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Maternal depression is the predominant persistent risk for child cognitive and social-emotional problems from early childhood to pre-adolescence: A longitudinal cohort study

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  • E.L. Prado
  • S.K. Sebayang
  • S.R. Adawiyah
  • K.J. Alcock
  • M.T. Ullman
  • H. Muadz
  • A.H. Shankar
Article number114396
<mark>Journal publication date</mark>30/11/2021
<mark>Journal</mark>Social Science and Medicine
Number of pages11
Publication StatusPublished
Early online date11/09/21
<mark>Original language</mark>English


Brain development occurs rapidly during early childhood and continues throughout middle childhood. Early and later windows of opportunity exist to alter developmental trajectories. Few studies in low- and middle-income countries have examined the importance of the timing of exposure to risks for poor pre-adolescent cognitive and social-emotional outcomes.

We assessed 359 children who participated in two follow-up studies of the Supplementation with Multiple Micronutrients Intervention Trial conducted in Indonesia in 2001–2004: at 3.5 years in 2006 and 9–12 years in 2012–2014. Using structural equation models, we examined indicators of early childhood (3.5 y) and pre-adolescent (9–12 y) exposure to risks (child height-for-age z-score [HAZ], hemoglobin [Hb], maternal depressive symptoms [MDS], home environment [HOME]), with two developmental outcomes: cognitive ability and social-emotional problems. We characterized patterns of change by calculating residuals of indicators measured earlier (3.5 y) predicting the same indicators measured later (9–12 y), for example, the residual of 3.5 y MDS predicting 9–12 y MDS (rMDS).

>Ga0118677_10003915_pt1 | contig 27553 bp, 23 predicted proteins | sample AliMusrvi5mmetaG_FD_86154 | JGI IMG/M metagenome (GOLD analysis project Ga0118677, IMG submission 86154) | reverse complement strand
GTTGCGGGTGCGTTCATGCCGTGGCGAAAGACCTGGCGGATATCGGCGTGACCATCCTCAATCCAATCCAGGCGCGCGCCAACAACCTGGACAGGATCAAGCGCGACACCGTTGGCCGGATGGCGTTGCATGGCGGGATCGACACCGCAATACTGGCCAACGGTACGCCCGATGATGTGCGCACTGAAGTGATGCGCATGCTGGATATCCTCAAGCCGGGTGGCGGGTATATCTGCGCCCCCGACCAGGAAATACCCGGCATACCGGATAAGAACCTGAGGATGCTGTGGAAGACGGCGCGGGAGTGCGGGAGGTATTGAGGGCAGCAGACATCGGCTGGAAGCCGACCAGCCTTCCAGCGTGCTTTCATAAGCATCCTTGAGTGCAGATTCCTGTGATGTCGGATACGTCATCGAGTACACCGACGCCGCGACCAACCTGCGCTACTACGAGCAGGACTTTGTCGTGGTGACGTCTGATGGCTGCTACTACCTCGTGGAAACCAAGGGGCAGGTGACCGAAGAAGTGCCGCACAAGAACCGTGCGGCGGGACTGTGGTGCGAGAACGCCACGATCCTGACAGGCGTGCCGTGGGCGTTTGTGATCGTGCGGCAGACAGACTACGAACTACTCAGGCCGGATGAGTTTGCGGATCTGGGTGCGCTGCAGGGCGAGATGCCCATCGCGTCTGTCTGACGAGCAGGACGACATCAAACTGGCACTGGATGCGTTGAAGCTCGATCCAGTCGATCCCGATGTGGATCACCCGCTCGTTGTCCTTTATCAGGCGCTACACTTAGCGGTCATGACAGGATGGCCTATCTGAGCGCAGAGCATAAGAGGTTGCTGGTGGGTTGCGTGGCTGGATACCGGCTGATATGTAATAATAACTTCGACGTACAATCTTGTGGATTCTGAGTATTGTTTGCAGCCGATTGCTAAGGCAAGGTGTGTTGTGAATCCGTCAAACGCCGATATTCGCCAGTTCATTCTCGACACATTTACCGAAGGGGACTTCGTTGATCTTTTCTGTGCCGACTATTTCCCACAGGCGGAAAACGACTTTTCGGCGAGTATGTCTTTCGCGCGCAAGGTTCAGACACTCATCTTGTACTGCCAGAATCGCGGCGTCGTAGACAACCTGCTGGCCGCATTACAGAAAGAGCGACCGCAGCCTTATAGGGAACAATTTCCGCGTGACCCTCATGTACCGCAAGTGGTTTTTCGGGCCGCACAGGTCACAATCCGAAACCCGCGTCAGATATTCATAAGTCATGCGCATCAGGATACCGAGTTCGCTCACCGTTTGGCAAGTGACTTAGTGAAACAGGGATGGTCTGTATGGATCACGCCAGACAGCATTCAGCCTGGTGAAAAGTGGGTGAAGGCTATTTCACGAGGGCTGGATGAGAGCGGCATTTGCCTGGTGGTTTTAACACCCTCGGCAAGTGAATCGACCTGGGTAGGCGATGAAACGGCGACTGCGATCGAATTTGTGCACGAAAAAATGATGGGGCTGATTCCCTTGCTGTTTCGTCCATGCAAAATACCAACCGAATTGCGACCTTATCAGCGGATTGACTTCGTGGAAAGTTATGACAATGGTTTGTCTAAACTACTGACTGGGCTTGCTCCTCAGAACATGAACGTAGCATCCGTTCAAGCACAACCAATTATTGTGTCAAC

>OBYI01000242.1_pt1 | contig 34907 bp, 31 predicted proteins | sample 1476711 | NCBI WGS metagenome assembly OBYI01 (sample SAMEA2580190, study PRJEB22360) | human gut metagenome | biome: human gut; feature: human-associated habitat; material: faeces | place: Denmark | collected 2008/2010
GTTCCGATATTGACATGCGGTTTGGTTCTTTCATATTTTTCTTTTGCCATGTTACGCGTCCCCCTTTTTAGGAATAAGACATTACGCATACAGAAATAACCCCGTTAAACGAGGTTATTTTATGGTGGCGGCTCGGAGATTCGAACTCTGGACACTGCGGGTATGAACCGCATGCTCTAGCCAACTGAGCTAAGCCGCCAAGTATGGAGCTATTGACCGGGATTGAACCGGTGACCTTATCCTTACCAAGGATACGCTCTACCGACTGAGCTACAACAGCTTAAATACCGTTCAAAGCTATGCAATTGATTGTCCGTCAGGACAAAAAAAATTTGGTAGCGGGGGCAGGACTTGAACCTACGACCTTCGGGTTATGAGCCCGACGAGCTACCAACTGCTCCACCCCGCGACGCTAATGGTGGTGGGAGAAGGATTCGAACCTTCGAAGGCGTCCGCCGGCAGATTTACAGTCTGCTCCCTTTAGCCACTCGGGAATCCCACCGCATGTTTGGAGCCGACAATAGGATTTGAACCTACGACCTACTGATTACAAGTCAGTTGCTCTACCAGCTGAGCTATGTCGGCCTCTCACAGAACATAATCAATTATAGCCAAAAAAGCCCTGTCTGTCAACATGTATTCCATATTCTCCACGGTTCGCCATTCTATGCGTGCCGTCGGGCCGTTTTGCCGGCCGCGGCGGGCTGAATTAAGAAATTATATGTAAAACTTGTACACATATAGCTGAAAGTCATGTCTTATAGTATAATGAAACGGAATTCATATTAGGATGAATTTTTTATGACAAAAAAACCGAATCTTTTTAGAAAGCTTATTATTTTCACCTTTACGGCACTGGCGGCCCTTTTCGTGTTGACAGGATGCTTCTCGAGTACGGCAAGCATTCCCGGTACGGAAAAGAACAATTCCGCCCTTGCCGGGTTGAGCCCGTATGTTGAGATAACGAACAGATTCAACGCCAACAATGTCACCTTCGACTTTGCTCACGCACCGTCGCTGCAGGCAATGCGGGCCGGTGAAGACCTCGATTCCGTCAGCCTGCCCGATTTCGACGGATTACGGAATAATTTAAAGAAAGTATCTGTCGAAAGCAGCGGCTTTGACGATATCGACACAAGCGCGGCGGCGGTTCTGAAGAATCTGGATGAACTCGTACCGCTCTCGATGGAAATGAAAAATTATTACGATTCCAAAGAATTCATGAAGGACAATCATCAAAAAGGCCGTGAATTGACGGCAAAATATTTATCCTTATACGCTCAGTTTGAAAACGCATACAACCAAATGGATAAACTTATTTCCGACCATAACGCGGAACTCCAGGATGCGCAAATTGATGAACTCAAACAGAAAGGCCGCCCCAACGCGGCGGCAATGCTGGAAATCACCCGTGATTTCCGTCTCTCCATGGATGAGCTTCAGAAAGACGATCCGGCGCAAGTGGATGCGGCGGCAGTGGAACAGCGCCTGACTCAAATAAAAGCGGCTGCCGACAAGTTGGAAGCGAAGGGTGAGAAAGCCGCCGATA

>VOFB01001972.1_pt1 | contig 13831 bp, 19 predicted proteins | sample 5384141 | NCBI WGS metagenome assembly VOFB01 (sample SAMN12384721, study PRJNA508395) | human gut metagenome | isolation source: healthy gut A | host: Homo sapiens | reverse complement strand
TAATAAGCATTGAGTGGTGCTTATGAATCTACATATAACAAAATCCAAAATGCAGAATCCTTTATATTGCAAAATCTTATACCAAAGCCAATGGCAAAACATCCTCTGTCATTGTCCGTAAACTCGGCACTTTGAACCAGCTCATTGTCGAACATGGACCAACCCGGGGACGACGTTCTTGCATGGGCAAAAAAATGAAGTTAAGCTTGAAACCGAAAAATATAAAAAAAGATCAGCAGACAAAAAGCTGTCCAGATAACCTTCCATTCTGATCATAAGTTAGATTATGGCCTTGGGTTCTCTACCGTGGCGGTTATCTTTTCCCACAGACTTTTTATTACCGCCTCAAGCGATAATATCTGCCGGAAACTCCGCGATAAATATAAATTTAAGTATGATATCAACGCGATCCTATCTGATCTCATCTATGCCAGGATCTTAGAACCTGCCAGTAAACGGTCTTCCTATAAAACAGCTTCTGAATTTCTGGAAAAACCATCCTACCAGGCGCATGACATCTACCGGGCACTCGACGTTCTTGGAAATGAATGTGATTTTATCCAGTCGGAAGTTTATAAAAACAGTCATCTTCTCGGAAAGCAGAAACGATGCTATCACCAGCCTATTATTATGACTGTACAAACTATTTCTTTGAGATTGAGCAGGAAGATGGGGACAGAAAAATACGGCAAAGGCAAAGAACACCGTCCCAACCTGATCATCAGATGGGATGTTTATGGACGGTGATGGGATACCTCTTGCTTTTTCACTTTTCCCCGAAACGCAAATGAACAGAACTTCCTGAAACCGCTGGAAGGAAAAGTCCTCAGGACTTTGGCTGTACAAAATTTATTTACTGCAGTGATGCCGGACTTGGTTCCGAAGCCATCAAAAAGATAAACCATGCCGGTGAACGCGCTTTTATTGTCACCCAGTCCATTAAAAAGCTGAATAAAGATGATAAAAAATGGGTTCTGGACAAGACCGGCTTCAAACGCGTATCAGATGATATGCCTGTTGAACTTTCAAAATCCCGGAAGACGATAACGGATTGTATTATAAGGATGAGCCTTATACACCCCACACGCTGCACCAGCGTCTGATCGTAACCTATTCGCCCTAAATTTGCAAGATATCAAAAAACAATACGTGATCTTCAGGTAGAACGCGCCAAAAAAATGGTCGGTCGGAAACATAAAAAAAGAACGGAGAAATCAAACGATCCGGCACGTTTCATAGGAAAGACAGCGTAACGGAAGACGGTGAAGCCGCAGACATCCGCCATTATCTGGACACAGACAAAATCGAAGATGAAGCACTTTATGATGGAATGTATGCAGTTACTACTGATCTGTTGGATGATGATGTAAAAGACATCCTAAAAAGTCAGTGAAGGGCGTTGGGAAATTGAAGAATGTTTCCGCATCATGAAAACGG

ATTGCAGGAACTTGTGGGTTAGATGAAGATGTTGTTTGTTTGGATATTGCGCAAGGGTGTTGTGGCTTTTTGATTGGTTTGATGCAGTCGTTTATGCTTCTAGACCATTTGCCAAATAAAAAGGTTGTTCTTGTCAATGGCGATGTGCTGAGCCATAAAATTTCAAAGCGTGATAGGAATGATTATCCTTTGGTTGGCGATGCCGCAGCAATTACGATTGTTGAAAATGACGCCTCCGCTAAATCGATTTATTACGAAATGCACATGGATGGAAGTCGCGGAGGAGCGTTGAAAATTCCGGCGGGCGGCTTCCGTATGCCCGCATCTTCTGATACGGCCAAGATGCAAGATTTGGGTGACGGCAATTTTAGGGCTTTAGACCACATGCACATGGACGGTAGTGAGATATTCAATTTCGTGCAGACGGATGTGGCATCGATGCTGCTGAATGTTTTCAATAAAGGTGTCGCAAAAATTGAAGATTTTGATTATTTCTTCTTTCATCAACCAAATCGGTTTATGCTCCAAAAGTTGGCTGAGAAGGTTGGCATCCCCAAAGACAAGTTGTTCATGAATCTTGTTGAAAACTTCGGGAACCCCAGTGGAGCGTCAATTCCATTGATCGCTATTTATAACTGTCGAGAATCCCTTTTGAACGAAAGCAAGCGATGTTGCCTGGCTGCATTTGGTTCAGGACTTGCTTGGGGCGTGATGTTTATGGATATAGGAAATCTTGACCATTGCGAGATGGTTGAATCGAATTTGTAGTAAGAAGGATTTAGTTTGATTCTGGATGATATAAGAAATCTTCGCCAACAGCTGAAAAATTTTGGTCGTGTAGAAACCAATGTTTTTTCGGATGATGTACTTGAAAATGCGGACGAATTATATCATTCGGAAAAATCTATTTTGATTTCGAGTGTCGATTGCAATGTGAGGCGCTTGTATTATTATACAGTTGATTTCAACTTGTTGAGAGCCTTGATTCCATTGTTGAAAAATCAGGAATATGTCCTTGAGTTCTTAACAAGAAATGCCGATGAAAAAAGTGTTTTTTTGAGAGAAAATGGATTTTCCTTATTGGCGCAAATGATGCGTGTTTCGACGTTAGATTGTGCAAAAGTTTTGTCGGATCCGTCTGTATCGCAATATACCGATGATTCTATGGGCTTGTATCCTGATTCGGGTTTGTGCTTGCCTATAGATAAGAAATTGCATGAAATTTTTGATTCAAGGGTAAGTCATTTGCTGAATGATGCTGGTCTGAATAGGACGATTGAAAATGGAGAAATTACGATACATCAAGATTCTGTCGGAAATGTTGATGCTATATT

Three early risk indicators (HOME, Hb, and MDS) were indirectly associated with pre-adolescent cognitive scores through early cognitive scores (HOME: 0.15, [95% CI 0.09, 0.21]; Hb: 0.08 [0.04, 0.12], MDS: −0.07 [-0.12, −0.02]). Pre-adolescent cognitive scores were also associated with change in MDS (rMDS: −0.13 [-0.23, −0.02]) and Hb (rHb: 0.10 [0.00, 0.20]) during middle childhood. For pre-adolescent social-emotional problems, both early childhood MDS (0.31 [0.19, 0.44]) and change in MDS during middle childhood (rMDS: 0.48 [0.37, 0.60]) showed strong direct associations with this outcome.

Our findings confirm those of previous studies that prevention of risk exposures during early childhood is likely to support long-term child development. It also adds evidence to a previously scarce literature for the middle childhood period. Prevention of maternal depressive symptoms and child anemia during middle childhood should be assessed for effectiveness to support child development.